Borehole clamp 70 prevents assembly 14 from undesired twisting in the vertical bore as the cutting device is in operation. As the cutting device leaves arm member 22, the high pressure retro jets thrust against the sides of the arm member. Should the assembly twist, the arm member will twist away from the borehole entrance formed by the cutting device, and this can cause a sharp bend to form in the high pressure hose which can prevent advancement of the cutting device.
 An instrument housing 19 is provided above arm member 22 to process the data from the various sensors.
 Cavity 60 should be formed with good control of the cavity diameter to ensure that the end of arm member 22, when erect, is against, or spaced sufficiently close to the cavity wall, to ensure that the cutting device 16 in arm member 22 is launched correctly. For instance, the free gap between the end of arm member 22 and the cavity side wall should be less that half the length of the cutting device.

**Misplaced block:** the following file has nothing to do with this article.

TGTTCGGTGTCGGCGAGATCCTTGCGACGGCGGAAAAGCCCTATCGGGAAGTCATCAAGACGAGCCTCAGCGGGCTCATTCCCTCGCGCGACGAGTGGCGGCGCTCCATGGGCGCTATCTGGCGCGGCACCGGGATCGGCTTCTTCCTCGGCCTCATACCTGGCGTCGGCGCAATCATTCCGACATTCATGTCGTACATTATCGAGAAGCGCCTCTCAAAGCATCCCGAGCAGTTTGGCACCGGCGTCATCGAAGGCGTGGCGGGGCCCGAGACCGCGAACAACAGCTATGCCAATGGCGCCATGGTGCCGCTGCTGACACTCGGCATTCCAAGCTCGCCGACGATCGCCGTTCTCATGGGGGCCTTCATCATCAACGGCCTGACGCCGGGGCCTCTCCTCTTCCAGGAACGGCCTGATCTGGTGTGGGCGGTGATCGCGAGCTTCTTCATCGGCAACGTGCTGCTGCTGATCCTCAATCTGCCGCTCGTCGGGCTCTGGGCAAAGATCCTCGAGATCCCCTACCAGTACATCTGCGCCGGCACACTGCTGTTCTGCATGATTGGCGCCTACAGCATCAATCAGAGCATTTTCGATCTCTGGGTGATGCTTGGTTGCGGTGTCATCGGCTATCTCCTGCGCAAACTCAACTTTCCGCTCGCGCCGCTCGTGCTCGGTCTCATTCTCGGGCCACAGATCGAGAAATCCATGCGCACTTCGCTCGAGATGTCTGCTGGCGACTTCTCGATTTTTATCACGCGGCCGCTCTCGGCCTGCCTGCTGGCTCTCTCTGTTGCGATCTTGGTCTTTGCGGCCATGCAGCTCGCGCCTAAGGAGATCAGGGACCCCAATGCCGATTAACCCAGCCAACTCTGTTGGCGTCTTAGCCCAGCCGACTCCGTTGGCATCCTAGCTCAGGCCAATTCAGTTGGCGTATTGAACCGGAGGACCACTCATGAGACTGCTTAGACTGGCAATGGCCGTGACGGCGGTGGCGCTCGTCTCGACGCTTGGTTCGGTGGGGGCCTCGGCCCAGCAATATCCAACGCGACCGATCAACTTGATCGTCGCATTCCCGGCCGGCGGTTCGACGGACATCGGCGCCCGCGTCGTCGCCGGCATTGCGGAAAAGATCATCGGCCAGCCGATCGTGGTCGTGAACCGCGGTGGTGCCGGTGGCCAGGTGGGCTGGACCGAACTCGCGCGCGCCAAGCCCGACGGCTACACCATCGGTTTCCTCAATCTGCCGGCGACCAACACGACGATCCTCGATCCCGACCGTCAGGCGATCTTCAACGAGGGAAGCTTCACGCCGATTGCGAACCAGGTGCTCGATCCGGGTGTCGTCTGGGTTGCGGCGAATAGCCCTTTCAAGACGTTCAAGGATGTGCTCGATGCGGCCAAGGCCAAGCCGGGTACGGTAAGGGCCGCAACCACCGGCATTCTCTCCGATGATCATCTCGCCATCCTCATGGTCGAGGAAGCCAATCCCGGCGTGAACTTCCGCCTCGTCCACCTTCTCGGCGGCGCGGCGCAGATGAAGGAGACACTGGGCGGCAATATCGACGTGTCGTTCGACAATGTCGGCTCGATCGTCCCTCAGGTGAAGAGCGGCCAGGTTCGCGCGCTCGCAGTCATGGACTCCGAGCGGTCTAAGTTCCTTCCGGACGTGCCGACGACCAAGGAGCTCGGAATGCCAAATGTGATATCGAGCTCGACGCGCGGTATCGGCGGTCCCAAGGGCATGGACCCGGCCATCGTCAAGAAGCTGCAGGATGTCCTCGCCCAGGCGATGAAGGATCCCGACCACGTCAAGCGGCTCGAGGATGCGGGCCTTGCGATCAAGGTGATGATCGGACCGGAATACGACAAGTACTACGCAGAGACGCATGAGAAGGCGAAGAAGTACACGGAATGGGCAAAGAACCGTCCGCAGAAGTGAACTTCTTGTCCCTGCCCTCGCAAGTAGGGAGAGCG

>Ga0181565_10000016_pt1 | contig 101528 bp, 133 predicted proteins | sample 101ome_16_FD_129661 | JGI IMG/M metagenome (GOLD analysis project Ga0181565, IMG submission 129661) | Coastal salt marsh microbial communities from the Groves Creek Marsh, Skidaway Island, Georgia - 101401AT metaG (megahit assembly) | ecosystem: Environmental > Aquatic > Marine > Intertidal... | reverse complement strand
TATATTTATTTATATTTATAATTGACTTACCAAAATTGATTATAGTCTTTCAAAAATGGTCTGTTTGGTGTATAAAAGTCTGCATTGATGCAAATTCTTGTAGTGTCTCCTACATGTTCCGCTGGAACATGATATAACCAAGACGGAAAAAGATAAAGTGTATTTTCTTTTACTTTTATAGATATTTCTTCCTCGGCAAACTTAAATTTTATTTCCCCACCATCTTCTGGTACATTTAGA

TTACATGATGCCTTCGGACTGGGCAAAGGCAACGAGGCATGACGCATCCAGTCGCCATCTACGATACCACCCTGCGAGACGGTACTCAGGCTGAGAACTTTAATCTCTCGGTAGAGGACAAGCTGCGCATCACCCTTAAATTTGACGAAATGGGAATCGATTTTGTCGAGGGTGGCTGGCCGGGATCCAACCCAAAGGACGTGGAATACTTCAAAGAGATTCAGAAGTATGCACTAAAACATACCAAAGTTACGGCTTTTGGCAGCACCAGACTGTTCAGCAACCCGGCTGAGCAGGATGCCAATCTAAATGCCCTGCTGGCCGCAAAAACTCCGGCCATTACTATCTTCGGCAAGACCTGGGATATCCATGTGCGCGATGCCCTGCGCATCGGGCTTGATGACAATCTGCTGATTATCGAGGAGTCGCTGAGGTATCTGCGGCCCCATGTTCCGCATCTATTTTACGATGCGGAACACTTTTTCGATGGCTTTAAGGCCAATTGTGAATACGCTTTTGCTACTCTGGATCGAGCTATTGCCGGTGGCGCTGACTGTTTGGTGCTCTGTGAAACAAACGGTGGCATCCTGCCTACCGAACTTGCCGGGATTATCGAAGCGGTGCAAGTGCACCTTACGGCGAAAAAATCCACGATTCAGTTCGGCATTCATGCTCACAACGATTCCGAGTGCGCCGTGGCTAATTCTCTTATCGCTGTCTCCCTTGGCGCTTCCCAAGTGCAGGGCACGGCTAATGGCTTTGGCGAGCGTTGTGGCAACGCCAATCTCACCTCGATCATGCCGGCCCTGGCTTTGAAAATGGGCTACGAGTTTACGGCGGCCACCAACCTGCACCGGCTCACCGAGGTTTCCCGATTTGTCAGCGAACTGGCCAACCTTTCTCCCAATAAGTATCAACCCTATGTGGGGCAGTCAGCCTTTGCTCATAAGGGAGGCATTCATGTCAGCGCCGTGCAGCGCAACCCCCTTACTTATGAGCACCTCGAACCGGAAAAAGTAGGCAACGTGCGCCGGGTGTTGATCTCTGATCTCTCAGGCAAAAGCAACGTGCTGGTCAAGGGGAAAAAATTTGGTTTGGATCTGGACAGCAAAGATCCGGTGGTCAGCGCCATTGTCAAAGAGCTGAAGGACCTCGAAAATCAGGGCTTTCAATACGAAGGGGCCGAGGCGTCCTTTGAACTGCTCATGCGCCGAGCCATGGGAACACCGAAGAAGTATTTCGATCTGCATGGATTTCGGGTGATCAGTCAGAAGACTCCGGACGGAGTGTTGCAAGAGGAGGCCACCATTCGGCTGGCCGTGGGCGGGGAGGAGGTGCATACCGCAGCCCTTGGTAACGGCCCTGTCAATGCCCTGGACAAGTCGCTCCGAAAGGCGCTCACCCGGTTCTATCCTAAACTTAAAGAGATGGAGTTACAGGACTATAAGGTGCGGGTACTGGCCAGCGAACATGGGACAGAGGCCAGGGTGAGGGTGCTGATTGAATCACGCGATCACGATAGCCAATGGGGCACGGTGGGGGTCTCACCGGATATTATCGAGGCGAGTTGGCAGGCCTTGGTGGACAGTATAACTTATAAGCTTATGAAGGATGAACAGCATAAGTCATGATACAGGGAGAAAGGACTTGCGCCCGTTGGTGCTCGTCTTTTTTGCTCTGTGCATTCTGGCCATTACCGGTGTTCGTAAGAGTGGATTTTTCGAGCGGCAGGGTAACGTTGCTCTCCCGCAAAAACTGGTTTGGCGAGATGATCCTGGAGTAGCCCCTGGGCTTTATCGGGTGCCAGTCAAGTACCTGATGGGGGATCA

The assembly of FIG. 1 is supported by a tubular steel drill rods 17 which consists of rigid steel rods coupled together as is known in the art. Alternatively, the assembly can be lowered down by coiled tubing as is also known in the art. A control umbilical bundle 65 which incorporates cables and hoses for electric, hydraulic and water control, is strapped to tubular steel drill rods 17 and sends sensor information from the sensors and instruments within instrument housing 19 to the surface computer(s).
 The assembly therefore allows accurate tracking of the position of the fluid cutter relative to the assembly.
 A surface skid 9 can be provided to contain the necessary equipment to lower and raise the assembly and to control the cutting device 16, and the skid can contain the computers to decode the sensor readings.
FIG. 1 is merely illustrative of the general parts and features of the invention.